We’re all well aware of the ongoing battle of fake news in media, but here’s one case of fake news that no one saw coming. Not even Wall Street Journal, Vice, The New York Times, Le Monde, The Telegraph, or BBC Brasil, who’s all been fooled by the 32-year old Brazilian documentary photographer Eduardo Martins. One might even say he’s the biggest troll out there.
“Eduardo Martins” as he had everyone fooled is a surfer slash conflict photographer, humanitarian for the United Nations, and a child abuse and leukaemia survivor. He’s claimed to have travelled to dangerous war zones like Gaza, Syria, and Iraq, in which his photos were published in aforementioned international-known news outlets and distributed by photo agencies like NurPhoto and Getty Images.
He’s grossed over 120,000 followers on his now-deleted Instagram profile, and nabbed numerous interviews through the course of a year, including an in-depth profile with Recount Magazine. He had everyone fooled, that is until BBC reporter Natasha Ribeiro started poking around. Ribeiro after investigating found that no one in the tight-knit community of conflict journalists knew him, nor met him. The U.N. also had no records of anyone with the name working for them. Soon, it became known that this “Eduardo Martins” was a fraud and may not even exist.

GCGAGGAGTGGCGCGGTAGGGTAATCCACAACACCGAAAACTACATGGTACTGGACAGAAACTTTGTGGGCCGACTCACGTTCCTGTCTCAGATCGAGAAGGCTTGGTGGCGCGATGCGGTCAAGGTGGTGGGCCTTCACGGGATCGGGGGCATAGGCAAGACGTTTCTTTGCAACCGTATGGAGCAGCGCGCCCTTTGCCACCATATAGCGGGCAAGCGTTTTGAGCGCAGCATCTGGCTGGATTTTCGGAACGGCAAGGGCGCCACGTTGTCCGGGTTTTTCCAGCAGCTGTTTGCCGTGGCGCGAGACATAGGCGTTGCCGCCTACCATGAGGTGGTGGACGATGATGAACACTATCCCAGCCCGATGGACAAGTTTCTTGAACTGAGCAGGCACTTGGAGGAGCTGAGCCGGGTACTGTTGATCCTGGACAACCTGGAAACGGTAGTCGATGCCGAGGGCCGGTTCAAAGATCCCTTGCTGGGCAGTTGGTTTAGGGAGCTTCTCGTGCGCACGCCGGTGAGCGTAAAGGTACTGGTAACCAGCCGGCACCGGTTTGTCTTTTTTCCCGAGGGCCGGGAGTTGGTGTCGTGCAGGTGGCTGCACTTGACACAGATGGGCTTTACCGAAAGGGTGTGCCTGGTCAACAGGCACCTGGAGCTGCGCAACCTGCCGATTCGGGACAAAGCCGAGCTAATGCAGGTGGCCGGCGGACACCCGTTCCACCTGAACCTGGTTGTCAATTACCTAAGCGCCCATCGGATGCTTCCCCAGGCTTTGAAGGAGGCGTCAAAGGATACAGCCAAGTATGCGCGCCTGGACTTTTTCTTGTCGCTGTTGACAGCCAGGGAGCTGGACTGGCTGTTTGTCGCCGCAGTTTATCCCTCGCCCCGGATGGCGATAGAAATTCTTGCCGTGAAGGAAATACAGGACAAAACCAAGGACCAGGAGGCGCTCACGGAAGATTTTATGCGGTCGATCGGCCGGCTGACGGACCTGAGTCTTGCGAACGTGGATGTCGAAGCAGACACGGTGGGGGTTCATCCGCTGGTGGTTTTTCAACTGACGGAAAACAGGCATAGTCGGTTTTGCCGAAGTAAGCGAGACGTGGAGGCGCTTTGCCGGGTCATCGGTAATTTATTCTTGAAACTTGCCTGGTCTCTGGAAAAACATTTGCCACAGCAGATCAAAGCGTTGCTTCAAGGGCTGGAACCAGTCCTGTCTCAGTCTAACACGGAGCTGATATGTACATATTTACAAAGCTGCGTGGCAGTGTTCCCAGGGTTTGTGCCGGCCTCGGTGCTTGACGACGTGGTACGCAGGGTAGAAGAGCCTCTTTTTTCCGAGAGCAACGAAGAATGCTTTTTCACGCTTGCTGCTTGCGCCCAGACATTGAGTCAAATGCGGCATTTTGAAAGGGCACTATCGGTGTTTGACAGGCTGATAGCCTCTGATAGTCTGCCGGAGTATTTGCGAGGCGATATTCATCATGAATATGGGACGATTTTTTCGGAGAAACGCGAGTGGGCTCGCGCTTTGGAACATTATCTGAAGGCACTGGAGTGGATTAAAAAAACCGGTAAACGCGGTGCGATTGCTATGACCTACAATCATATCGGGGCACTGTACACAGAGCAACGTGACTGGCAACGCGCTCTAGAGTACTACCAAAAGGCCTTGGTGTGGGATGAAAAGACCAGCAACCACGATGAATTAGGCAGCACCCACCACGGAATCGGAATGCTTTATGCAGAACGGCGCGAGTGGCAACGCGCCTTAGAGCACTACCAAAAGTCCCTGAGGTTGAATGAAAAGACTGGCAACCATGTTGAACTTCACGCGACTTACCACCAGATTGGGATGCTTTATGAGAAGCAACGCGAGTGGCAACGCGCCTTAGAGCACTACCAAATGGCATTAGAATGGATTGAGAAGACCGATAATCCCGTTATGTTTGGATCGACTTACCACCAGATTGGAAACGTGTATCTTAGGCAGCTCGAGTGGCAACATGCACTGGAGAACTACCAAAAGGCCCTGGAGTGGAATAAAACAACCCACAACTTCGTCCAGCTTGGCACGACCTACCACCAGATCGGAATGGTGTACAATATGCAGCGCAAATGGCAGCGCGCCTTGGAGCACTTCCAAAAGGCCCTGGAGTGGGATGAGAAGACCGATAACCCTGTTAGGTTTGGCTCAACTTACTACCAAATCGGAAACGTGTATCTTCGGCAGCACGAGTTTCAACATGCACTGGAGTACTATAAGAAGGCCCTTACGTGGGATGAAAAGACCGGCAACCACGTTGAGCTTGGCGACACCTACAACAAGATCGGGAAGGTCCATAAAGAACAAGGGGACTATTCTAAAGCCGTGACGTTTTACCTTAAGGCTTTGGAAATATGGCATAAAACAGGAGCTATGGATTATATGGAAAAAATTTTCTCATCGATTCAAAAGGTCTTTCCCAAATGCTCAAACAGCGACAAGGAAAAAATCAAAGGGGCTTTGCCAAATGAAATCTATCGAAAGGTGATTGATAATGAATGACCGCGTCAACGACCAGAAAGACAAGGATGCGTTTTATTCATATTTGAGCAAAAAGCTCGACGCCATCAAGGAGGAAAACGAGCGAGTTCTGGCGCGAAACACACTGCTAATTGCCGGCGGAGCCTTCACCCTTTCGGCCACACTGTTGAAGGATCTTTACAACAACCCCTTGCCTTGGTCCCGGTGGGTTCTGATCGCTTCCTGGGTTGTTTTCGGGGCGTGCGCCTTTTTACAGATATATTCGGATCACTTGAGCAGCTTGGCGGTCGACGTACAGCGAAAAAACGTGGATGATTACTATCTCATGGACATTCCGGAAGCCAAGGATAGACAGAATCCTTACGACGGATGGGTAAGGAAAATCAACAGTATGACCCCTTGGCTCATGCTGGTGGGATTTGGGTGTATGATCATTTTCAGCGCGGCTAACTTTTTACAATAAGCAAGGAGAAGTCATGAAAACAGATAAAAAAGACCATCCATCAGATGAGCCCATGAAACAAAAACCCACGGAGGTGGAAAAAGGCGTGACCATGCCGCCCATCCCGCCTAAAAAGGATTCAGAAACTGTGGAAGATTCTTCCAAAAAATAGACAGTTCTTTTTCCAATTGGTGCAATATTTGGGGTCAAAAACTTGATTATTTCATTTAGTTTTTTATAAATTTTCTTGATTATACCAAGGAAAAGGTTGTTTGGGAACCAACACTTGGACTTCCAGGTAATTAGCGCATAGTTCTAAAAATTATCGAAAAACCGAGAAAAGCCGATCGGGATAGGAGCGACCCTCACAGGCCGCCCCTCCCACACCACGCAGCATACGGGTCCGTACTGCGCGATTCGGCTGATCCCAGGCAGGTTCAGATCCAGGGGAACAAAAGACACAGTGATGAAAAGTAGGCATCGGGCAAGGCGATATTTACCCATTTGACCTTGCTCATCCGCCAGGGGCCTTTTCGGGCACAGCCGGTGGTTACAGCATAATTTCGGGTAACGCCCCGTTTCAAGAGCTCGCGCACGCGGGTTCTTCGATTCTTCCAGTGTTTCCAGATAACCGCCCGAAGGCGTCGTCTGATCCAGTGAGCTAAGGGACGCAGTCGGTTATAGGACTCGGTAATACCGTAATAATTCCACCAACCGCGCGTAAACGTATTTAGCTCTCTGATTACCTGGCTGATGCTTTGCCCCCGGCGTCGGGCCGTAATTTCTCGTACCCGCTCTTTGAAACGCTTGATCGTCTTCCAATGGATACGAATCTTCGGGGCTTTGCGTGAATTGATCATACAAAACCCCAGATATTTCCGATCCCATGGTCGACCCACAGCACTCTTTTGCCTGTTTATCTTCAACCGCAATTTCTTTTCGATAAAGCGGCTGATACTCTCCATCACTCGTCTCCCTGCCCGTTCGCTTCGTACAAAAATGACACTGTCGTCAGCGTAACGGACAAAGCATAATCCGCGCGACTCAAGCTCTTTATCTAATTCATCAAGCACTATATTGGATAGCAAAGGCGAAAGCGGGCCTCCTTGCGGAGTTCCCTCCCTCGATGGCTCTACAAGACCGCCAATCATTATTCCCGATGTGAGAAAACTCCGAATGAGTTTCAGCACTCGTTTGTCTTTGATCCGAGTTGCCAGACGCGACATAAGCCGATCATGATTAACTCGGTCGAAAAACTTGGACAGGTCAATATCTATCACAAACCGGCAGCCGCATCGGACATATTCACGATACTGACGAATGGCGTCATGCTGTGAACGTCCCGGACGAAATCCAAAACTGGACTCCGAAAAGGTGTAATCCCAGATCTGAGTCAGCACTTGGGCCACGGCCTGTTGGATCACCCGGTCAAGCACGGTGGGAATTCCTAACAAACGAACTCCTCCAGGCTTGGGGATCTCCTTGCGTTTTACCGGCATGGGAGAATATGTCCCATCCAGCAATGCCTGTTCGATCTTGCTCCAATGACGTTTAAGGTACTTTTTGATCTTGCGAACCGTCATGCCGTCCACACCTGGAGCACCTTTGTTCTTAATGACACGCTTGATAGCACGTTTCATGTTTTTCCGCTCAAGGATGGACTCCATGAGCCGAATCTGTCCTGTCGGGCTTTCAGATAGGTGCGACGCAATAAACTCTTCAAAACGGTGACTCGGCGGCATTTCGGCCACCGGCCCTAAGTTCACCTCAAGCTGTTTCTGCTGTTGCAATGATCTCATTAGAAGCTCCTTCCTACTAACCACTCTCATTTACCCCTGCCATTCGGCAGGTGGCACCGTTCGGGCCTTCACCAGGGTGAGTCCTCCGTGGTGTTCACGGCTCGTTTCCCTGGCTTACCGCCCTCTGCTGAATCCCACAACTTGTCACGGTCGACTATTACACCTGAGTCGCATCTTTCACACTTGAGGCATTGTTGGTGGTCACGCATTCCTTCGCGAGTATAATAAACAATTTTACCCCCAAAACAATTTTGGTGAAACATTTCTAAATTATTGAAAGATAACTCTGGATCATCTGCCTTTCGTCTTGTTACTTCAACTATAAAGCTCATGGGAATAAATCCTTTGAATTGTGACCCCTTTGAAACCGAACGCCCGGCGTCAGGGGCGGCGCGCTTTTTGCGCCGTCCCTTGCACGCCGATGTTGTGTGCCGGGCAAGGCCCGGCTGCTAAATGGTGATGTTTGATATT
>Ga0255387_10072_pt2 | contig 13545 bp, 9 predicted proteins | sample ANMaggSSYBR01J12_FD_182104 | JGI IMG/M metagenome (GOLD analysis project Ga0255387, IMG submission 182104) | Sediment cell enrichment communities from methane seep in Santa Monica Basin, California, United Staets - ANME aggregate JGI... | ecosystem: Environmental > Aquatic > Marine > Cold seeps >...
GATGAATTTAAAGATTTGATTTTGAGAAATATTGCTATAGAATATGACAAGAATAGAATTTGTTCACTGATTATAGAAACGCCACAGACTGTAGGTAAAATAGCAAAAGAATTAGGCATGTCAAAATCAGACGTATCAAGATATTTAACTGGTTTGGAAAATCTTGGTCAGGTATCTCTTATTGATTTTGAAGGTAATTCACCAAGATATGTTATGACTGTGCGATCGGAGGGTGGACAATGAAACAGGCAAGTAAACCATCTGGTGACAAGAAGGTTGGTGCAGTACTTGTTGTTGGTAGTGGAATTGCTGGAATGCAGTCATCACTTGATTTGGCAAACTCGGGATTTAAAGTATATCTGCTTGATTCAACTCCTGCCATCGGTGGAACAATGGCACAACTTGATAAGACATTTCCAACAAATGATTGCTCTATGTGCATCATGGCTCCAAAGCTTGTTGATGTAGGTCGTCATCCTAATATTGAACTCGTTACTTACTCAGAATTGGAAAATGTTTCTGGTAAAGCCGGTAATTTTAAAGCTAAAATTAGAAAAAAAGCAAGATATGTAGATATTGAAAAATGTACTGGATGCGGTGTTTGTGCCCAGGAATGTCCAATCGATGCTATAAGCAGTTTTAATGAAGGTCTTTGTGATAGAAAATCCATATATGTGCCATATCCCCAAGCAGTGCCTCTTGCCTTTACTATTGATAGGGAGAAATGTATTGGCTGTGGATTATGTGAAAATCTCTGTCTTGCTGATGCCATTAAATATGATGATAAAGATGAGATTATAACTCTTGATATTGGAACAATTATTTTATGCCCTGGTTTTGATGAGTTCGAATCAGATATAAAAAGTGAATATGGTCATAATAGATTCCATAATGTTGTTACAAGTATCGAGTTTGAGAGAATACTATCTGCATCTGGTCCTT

Since then he’s deleted his online accounts and exited with one last WhatsApp message from a deactivated number:
“I’m in Australia, I’ve made the decision to spend a year in a van. I’ll delete everything online, including internet. I want to be in peace, we’ll see each other when I get back. For anything, write me at firstname.lastname@example.org. A big hug. Thanks, I’ll delete the zap here, God be with you. A hug.”
So, we’re here asking how did he do it? Here’s how:
Created a fake identity
He created a fake identity, stealing old images of a British surfer: Max Hepworth-Povey, that date up to 5 years ago and photoshopped him into pictures of war zones. He followed it with an online persona by creating a Whatsapp, Skype, Instagram, and Facebook account under that fake identity.
Kept everything online
Once his fake identity was created, he used these accounts to get in touch with esteemed news sites, keeping all conversations on text, concealing his true identity. When a video or call interview was requested via Skype, he would shortly cut the line excusing it for “connectivity issues.” It is said that he even had six girlfriends (who also have never met him), who contacted news sites for him.
He stole images from professional photographers like American conflict photographer Daniel C. Britt and edited them in ways, so that it would be untraceable by plagiarism software scans. One way he edited them, is by inverting the image.